RENAISSANCE AND EARLY MODERN PHILOSOPHY
From The History of Philosophy: A Short Survey
Petrarch: Stoicism and the Cure for the Whims of Fortune
Pico: Platonism and Human Uniqueness
More: Epicureanism and the Pursuit of Unselfish Pleasure
Montaigne: Skepticism and its Compatibility with Faith
Luther: Reject Philosophy and Embrace Faith
Calvin: Sense of God and Double Predestination
D. The Extremes of Faith and Reason
Herbert: Deism and Reason without Faith
Pascal: The Wager and Faith and without Reason
E. Scientific Revolution
Bacon: Scientific Method and Induction
Galileo: Separating Science from Religion
Newton: God’s Role in the Physical Universe
F. Government and Secularized Natural Law
Grotius: Just War Theory
Hobbes: The Social Contract
Reading 1: Pico on Freedom and Dignity
Reading 2: Galileo on Science and Religion
For 1,000 years, philosophy in Europe had been dominated by medieval Christian theologians, and since about the twelfth century by the Scholastic tradition in particular. Beginning around 1400 in Italy, though, Europe experienced a dramatic intellectual movement called the Renaissance, which emphasized the resurgence of science and culture through classical influences. The term “renaissance” literally means “rebirth” and was first used in the nineteenth-century to refer to this extraordinary period. It set a new direction for art, architecture, music, literature, scientific discovery, and world exploration. Philosophy was also a beneficiary to this period of renewal. Historians mark the close of the Renaissance at around 1600 when it blossomed into a succession of other movements. In philosophy, the stage that follows on the heels of the Renaissance is called the modern period, a term that philosophers of the time used to describe themselves in contrast to ancient times. In this chapter we will explore some of the major themes and thinkers in Renaissance and early modern philosophy.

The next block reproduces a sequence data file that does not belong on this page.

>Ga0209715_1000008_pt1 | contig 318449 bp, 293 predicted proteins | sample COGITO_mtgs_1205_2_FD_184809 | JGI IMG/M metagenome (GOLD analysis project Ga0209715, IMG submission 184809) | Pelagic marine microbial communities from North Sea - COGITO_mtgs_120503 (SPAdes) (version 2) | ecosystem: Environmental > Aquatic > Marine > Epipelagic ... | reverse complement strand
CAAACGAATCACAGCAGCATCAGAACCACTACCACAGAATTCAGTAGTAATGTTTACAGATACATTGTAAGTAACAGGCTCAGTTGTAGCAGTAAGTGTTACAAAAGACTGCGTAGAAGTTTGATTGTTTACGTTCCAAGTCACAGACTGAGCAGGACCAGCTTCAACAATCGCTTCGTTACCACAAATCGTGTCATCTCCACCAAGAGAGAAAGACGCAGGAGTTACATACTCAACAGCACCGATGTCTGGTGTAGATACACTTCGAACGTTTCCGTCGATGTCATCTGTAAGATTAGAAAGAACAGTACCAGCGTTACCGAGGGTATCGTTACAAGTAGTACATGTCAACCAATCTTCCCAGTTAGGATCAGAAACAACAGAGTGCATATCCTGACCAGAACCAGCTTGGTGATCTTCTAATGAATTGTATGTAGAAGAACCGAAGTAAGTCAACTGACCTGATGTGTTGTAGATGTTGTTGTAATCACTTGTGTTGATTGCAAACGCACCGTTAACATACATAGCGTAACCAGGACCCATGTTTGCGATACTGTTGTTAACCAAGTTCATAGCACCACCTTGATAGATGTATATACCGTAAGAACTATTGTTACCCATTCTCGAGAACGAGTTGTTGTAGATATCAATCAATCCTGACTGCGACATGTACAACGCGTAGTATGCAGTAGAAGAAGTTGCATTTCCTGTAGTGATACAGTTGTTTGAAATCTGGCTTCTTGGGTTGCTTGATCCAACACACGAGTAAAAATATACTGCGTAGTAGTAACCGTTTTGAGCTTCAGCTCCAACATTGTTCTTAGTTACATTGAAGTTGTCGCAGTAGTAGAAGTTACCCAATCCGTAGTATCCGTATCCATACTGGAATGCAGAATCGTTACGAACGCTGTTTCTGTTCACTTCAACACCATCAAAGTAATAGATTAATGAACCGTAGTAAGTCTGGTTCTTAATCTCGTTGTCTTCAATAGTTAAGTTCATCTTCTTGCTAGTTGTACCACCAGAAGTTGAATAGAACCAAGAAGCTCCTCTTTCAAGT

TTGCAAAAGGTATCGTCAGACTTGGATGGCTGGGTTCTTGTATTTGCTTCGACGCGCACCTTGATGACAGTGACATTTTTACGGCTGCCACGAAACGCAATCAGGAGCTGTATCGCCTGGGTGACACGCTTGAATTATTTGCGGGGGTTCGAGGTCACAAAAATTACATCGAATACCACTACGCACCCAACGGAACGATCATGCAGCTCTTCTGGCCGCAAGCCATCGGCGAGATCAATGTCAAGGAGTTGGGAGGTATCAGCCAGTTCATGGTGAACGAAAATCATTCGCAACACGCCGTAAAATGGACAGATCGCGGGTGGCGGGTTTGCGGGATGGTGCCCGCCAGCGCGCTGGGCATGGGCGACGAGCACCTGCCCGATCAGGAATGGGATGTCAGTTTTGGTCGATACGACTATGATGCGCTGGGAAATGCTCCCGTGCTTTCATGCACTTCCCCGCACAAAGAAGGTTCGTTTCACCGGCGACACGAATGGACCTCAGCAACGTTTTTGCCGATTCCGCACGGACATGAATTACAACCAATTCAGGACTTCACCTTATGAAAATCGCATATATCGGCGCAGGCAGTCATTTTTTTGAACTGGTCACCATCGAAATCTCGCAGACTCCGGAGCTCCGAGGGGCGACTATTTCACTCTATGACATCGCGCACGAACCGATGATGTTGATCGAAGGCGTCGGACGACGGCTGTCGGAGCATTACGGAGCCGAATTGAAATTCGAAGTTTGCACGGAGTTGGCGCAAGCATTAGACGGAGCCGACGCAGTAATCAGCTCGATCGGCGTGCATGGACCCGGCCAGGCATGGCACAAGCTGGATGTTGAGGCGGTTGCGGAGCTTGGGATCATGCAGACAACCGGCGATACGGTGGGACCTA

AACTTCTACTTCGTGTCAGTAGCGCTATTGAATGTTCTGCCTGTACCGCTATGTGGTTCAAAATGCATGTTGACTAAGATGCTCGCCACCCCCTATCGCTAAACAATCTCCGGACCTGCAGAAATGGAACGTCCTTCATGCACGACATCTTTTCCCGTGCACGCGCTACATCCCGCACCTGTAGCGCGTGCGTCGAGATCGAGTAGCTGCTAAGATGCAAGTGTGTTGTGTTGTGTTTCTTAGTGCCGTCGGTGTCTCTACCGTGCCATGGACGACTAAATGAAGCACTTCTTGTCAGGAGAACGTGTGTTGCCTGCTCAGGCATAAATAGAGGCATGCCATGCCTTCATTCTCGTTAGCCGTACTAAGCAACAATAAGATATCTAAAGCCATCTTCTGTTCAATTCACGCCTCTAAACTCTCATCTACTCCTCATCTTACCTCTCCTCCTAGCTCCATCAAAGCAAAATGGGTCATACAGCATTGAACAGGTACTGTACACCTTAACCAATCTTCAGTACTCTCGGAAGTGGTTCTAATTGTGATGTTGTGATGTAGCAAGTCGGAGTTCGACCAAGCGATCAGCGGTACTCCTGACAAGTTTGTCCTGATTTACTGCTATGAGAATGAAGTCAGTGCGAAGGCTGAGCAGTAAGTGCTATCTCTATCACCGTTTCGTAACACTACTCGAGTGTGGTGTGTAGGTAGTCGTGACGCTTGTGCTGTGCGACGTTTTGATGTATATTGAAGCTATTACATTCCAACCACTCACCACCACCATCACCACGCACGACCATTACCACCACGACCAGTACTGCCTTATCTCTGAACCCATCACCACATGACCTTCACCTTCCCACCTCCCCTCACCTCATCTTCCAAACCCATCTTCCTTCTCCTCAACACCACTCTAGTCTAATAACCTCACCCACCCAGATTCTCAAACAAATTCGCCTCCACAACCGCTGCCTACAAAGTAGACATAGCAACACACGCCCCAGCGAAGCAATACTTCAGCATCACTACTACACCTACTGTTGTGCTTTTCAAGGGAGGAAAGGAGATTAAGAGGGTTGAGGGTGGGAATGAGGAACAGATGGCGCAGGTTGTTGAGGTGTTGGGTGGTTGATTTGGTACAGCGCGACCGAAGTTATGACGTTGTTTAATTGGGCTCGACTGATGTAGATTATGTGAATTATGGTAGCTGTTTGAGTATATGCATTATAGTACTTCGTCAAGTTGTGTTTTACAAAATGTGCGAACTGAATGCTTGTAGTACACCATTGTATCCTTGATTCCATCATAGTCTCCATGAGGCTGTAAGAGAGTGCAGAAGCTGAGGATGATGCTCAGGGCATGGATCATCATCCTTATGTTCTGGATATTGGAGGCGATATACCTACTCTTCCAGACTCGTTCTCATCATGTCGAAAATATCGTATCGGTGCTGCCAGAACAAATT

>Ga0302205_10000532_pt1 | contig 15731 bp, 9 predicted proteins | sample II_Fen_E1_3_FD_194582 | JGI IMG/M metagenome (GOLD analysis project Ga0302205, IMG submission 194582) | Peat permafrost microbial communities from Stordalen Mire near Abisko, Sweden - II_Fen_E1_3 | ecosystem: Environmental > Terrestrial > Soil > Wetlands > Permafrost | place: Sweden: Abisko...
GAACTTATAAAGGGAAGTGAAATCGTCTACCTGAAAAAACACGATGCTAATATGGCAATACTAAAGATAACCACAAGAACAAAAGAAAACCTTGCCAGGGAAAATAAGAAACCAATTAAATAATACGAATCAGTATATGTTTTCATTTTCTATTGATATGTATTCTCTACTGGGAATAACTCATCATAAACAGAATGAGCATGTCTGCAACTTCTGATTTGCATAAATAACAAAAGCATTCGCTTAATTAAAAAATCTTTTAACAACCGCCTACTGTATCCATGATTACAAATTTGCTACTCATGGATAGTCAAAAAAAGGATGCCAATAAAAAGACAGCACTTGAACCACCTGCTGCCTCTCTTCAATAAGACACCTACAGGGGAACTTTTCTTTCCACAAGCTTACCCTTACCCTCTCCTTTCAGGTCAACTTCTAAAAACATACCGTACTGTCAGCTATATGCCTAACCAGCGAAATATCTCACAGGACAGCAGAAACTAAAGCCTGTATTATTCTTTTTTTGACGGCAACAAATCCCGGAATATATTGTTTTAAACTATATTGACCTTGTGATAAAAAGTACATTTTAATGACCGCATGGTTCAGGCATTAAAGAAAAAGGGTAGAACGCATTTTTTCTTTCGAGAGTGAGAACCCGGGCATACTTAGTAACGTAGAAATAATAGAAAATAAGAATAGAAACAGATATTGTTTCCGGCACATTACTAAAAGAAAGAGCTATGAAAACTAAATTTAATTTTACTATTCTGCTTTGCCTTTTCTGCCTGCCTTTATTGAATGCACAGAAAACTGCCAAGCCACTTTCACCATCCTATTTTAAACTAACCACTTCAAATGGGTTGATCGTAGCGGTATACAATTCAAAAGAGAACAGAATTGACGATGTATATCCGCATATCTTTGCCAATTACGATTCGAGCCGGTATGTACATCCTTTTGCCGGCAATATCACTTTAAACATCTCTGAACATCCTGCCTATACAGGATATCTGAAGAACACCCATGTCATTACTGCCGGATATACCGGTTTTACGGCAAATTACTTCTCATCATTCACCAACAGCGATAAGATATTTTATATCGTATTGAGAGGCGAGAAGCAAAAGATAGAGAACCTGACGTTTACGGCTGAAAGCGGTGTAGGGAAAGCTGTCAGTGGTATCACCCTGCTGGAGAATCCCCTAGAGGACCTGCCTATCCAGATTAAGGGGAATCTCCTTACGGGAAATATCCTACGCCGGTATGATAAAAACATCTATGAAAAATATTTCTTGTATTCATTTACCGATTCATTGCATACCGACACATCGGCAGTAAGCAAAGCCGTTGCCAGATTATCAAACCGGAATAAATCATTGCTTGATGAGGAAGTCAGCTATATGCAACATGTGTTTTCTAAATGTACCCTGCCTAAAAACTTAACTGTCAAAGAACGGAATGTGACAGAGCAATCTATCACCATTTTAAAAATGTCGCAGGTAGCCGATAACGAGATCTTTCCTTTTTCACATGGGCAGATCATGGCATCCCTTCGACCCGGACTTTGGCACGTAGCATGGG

One of the most distinctive intellectual movements within the Renaissance was humanism, which was originally called “humanities”, that is, the study of humanity. The main emphasis of humanism was secular education using Greek and Latin classics, many newly rediscovered, rather than medieval sources. Scholars during the Middle Ages had also drawn from classical Greek and Roman sources, but their larger aim was to use these ancient writers to bolster Christian theology, and they either ignored or criticized classics that were inherently in conflict with theology. Renaissance thinkers, by contrast, appreciated the full spectrum of ancient writers in and of themselves, irrespective of their application to theology. There were five traditional subjects in humanities education, namely, grammar, rhetoric, poetry, history, and moral philosophy. The most significant impact humanism had on philosophy was the revived study of ancient Greek philosophical schools, thanks to the publication of new editions and translations of classical texts. The invention of the printing press during this time made these books much more available to readers, and the influence of classical philosophy spread like wildfire. Humanistic philosophers latched onto the earlier schools of Greek philosophy, almost as though they were pretending that the middle ages never existed. They variously associated themselves with Platonism, Aristotelianism, Epicureanism, Stoicism, or Skepticism, interpreting the classical texts and expanding on them. We will look at four representative humanist thinkers here.
Petrarch: Stoicism and the Cure for the Whims of Fortune
Petrarch (1304-1374) is often credited with being the father of Renaissance humanism. He is best remembered as a lyric poet who invented the sonnet, and in philosophy as a proponent of Stoic ethics. He also coined the expression “dark ages” in reference to what he believed was the low quality of medieval literature in comparison to the “light” of ancient Greece and Rome. Francesco Petrarca, better known in the English world as Petrarch, was born near Florence, son of a Merchant. He studied law but, following the death of his father, abandoned it because he felt that dishonest lawyers degraded the profession. He then became a diplomat for the Catholic church, which enabled him to travel widely throughout Europe. During his trips he collected a large manuscript library of neglected works by ancient Rome’s great authors, and used them as models for his own prolific writings. At age 22, while attending Church in France, he met a young woman named Laura. While they never became involved, probably because she was married, his infatuation with her was so great that for the next 40 years he composed 366 love poems to her, which brought him lasting fame. At age 36 he was crowned poet laureate of Rome. The oration that he delivered at the ceremony is considered the first manifesto of the Renaissance because of the praise that he showers upon the ancient Roman poets. Petrarch composed several epic poems, the style of which helped shape the modern Italian language. He died in his home at age 70 at his writing desk.